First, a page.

Storage bandwidth. This is the holy grail of system management. People have tried to address this for decades using everything in the stack. I have seen OS implementations, file system implementations, storage network, and even storage controllers. The mainframe solved this problem a long time ago, and to a great degree, parallel file systems such as GPFS and Lustre, which support many hundreds and even thousands of clients writing to the same file systems, have done the same. Coordination and management of bandwidth is very complex and will be very difficult while still maintaining file system performance.

How Can We Do All This?

Almost three decades ago, the developers of the Cray UNIX operating system created something called a user database (UDB), which listed the resources that could be used and managed. For example, one of the resources that could be managed was the CPU scheduler, and it controlled which users could use the real-time scheduler. This was cool stuff for UNIX in 1988, but was of course something that IBM’s MVS had solved long before, as had a few other operating systems.

I think there are going to have to be levels of management and control. Fine-grained management is going to have to be well defined such that scheduling might have to kick in slowly when you are talking about managing workflow across thousands or even tens of thousands of nodes. I think administrators are going to have to define the levels of granularity they are going to need to schedule against. For example, you might start at ten minute intervals and then after five minutes check the measurement and then drop it to two minutes. This, of course, will not work for short-running processes that need lots of different resources but are very high priority.

There is clearly a need for some basic research in this area to address scheduling and management requirements. Algorithms for scheduling, collections methods, distribution of scheduling and policy frameworks are just a few of the areas that need to be researched.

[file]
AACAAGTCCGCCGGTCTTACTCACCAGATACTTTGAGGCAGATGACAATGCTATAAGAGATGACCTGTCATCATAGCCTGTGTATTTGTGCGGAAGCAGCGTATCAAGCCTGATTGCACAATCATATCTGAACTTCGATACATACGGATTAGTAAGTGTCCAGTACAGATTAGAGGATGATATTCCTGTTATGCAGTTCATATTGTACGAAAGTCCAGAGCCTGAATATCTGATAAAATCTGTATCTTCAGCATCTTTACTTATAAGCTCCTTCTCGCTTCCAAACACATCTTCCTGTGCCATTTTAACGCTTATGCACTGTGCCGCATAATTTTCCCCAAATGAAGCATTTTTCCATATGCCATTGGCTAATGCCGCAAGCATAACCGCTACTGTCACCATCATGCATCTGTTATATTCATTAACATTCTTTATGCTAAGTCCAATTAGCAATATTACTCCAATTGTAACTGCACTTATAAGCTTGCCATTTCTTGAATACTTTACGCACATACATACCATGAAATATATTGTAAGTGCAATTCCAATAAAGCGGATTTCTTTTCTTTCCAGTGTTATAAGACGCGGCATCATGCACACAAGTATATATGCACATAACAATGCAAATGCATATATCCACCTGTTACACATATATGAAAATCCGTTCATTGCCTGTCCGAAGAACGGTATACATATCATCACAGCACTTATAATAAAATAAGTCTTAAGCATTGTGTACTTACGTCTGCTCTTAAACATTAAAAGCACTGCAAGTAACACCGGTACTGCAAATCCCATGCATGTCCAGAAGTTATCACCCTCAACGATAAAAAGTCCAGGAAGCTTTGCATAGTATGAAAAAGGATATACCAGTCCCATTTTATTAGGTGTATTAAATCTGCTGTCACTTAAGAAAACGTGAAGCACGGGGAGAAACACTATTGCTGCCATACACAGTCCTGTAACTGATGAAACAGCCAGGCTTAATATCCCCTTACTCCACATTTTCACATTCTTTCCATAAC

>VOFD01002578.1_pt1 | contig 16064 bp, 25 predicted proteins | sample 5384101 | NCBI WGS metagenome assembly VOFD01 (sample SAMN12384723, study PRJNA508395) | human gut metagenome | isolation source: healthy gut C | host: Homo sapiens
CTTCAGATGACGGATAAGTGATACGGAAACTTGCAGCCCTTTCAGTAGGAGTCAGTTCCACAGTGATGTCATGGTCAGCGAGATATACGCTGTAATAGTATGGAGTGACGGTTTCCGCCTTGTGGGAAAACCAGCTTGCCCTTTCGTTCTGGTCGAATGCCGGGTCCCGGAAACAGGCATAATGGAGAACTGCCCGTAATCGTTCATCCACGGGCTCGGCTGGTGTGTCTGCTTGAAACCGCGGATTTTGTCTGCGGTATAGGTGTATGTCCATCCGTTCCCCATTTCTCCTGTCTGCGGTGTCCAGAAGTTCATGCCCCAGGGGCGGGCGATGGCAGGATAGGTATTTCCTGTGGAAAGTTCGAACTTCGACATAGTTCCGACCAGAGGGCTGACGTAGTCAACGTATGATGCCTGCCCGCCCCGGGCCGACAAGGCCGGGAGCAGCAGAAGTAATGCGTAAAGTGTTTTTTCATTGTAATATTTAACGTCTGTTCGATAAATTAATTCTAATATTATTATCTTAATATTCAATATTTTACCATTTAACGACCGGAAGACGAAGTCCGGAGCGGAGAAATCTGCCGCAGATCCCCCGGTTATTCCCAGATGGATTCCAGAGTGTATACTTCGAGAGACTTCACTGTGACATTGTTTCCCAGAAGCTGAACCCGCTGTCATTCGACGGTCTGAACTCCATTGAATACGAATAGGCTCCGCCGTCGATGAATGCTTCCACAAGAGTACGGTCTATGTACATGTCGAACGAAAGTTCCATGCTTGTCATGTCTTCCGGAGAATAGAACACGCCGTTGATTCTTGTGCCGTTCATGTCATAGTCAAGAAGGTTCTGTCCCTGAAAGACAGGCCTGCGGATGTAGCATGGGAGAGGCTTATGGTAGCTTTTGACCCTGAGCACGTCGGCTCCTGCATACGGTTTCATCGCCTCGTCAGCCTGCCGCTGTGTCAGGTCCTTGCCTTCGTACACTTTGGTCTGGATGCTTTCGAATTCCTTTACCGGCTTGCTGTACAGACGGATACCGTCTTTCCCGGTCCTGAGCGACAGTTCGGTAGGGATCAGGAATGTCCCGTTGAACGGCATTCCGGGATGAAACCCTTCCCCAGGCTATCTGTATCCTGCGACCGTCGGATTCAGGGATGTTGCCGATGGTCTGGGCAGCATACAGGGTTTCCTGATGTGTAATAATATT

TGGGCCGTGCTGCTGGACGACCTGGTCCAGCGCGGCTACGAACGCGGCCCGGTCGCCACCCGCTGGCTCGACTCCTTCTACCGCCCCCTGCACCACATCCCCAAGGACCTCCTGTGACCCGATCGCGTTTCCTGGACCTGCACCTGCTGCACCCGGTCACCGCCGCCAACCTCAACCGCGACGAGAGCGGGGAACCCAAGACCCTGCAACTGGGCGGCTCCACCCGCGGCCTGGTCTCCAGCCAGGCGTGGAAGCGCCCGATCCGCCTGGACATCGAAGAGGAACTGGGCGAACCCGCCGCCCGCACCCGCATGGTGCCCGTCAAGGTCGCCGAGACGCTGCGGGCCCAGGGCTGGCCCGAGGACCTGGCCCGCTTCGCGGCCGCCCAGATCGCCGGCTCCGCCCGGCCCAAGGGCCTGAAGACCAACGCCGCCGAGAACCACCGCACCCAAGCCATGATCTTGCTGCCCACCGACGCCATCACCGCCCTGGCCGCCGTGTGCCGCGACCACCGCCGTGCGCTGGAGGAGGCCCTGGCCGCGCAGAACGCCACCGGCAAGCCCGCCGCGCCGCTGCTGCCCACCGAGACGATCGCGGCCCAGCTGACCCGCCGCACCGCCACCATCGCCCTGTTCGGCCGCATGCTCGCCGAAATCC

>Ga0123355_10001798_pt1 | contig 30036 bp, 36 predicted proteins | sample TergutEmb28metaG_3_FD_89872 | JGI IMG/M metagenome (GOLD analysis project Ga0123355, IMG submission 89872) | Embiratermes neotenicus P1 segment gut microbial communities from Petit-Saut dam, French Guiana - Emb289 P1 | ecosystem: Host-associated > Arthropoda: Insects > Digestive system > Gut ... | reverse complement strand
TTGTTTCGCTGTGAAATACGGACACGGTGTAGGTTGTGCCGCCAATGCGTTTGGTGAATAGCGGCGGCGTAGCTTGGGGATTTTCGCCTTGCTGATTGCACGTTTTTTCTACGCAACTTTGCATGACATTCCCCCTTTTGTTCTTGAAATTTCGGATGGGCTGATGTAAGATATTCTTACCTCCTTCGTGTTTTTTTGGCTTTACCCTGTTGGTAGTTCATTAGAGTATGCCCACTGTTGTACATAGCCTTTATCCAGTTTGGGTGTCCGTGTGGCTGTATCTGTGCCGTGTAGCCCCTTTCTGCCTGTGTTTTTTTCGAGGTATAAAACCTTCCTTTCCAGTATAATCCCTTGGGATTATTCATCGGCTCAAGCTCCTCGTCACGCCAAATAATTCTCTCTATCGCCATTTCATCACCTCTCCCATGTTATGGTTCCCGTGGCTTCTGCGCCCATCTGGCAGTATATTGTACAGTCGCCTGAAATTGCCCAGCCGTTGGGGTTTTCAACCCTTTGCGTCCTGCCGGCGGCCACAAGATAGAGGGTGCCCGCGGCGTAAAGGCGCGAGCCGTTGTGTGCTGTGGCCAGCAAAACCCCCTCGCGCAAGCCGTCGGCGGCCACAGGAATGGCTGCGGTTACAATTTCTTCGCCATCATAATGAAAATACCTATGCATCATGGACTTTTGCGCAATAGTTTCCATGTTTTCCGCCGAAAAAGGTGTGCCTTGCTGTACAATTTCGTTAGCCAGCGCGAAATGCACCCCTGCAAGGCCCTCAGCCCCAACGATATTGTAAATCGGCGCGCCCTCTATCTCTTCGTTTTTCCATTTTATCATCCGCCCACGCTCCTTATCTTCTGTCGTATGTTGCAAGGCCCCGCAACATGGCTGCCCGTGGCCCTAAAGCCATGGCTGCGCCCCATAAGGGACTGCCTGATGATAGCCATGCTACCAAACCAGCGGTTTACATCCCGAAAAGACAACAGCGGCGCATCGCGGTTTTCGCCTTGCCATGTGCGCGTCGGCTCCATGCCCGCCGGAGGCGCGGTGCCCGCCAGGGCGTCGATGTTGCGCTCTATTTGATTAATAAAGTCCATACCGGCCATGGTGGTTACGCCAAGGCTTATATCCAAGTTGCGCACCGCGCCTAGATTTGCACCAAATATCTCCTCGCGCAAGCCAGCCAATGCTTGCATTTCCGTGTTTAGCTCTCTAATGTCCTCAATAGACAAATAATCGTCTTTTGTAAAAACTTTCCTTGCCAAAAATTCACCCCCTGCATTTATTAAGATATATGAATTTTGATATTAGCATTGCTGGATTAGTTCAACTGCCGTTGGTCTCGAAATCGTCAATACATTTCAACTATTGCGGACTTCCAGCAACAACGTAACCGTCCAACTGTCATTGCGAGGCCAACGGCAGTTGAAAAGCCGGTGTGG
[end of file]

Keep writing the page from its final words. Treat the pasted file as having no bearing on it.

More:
We can learn some lessons from the past, from mainframe operating systems and maybe from what Cray did in UNICOS back in the 1980s. But with 100,000+ core systems here today and 1,000,000+ core systems on the short term horizon there needs to be a new paradigm and a better understanding of what can and cannot be done. New technologies like non-volatile memory and PCIe SSDs that are expensive but can really speed up certain workloads are likely going to drive these requirements.

The real question is can the community get their act together and do something? Or are we going to continue with the status quo and just continue to throw money at the problem by purchasing more hardware to run high-priority applications on dedicated resources?

Photo courtesy of Shutterstock.

Henry Newman
Henry Newman
Henry Newman has been a contributor to TechnologyAdvice websites for more than 20 years. His career in high-performance computing, storage and security dates to the early 1980s, when Cray was the name of a supercomputing company rather than an entry in Urban Dictionary. After nearly four decades of architecting IT systems, he recently retired as CTO of a storage company’s Federal group, but he rather quickly lost a bet that he wouldn't be able to stay retired by taking a consulting gig in his first month of retirement.